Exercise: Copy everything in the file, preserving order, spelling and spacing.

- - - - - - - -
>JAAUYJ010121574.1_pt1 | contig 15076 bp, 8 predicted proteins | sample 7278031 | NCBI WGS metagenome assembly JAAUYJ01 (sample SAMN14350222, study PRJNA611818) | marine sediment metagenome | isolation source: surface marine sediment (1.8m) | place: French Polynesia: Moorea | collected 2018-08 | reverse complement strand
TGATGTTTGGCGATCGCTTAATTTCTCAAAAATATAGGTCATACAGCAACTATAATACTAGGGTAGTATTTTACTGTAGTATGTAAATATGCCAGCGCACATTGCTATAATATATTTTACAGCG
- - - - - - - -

>JAAUYJ010121574.1_pt1 | contig 15076 bp, 8 predicted proteins | sample 7278031 | NCBI WGS metagenome assembly JAAUYJ01 (sample SAMN14350222, study PRJNA611818) | marine sediment metagenome | isolation source: surface marine sediment (1.8m) | place: French Polynesia: Moorea | collected 2018-08 | reverse complement strand
TGATGTTTGGCGATCGCTTAATTTCTCAAAAATATAGGTCATACAGCAACTATAATACTAGGGTAGTATTTTACTGTAGTATGTAAATATGCCAGCGCACATTGCTATAATATATTTTACAGCG